The Spatial Humanities: GIS and the Future of Humanities Scholarship

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David J. Bodenhamer, John Corrigan, Trevor M. Harris
Indiana University Press, 2010 - History - 203 pages
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Geographic information systems (GIS) have spurred a renewed interest in the influence of geographical space on human behavior and cultural development. Ideally GIS enables humanities scholars to discover relationships of memory, artifact, and experience that exist in a particular place and across time. Although successfully used by other disciplines, efforts by humanists to apply GIS and the spatial analytic method in their studies have been limited and halting. The Spatial Humanities aims to re-orient -- and perhaps revolutionize -- humanities scholarship by critically engaging the technology and specifically directing it to the subject matter of the humanities. This book explores the potential of spatial methods such as text-based geographical analysis, multimedia GIS, animated maps, deep contingency, deep mapping, and the geo-spatial semantic web to re-orient humanities scholarship.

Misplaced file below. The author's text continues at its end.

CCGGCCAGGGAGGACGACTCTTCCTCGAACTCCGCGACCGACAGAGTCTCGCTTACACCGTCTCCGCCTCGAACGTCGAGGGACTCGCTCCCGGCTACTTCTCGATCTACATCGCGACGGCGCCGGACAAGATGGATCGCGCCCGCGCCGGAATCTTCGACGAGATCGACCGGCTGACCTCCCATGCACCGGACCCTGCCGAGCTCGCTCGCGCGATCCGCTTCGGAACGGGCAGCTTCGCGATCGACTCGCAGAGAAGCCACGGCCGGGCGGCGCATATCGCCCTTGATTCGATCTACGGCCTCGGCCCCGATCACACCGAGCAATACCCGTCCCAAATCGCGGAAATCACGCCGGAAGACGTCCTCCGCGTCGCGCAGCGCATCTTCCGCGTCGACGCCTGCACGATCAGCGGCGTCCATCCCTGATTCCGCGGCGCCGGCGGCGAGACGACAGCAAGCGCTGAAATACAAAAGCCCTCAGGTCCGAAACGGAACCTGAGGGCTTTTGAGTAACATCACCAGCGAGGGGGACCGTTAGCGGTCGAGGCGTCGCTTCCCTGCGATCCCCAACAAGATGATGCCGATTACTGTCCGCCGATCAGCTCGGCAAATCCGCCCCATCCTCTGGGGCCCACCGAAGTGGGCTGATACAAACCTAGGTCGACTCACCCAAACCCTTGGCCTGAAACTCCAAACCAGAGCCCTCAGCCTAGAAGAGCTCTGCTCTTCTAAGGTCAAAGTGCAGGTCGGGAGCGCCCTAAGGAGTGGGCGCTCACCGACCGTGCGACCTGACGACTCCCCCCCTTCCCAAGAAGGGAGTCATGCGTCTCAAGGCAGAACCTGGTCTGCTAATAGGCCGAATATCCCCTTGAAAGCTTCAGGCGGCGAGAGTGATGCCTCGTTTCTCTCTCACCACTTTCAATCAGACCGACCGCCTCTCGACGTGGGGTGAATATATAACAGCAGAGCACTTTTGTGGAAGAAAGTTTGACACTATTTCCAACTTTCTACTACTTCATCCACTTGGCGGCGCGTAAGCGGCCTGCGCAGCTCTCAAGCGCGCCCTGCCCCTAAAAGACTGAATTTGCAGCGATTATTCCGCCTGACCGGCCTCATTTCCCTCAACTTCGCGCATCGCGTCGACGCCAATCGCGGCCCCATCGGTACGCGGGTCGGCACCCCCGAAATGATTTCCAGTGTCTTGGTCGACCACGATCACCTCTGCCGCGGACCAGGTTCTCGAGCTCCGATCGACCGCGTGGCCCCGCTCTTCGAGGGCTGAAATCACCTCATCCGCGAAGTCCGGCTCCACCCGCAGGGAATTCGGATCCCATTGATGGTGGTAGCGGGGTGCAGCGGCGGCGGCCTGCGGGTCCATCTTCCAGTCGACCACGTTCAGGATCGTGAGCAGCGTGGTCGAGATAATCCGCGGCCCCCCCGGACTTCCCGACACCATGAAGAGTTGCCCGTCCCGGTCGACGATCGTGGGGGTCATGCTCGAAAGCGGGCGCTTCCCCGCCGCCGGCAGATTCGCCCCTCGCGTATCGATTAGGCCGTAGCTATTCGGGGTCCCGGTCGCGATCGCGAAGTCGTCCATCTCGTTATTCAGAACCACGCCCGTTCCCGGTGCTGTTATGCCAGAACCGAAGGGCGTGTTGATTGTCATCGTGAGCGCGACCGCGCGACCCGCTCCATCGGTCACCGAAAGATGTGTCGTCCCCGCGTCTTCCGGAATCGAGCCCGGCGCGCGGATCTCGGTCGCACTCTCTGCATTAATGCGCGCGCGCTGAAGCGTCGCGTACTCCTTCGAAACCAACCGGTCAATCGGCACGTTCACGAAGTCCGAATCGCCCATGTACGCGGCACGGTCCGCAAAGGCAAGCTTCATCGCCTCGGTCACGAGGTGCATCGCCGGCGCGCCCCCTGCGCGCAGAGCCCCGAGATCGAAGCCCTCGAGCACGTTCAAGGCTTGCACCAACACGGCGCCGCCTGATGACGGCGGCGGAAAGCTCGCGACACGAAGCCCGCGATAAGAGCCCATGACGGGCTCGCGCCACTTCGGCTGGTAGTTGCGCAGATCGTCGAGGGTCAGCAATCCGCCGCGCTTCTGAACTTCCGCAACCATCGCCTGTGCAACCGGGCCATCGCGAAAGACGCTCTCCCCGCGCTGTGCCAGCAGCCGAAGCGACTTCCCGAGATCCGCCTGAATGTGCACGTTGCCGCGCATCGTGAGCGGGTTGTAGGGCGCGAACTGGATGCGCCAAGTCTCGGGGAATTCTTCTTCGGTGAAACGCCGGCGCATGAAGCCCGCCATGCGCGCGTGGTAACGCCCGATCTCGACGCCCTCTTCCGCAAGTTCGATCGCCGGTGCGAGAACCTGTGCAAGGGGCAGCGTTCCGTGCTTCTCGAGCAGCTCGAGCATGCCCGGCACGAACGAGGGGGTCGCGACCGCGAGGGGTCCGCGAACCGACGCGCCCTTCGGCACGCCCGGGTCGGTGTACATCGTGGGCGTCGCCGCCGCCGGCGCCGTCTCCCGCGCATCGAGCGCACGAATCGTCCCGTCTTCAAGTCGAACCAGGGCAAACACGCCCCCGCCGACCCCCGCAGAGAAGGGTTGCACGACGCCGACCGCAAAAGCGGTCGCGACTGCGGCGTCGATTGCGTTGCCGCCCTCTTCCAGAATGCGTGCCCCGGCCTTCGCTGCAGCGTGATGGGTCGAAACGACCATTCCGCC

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1 Turning toward Place Space and Time
2 The Potential of Spatial Humanities
3 Geographic Information Science and Spatial Analysis for the Humanities
A Challenge for GIS in the Digital Humanities
5 Qualitative GIS and Emergent Semantics
6 Representations of Space and Place in the Humanities
7 Mapping Text
8 The Geospatial Semantic Web Pareto GIS and the Humanities
9 GIS eScience and the Humanities Grid
Toward a Research Agenda
Suggestions for Further Reading
List of Contributors

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About the author (2010)

David Bodenhamer is Executive Director, the Polis Center, Professor of History, and Adjunct Professor of Informatics, Indiana University Purdue University Indianapolis.

John Corrigan is Edwin Scott Gaustad Professor of Religion and History and Chairperson of the Department of Religion at Florida State University.

Trevor M. Harris is Eberly Professor of Geography and Chair of the Department of Geology and Geography at West Virginia University.

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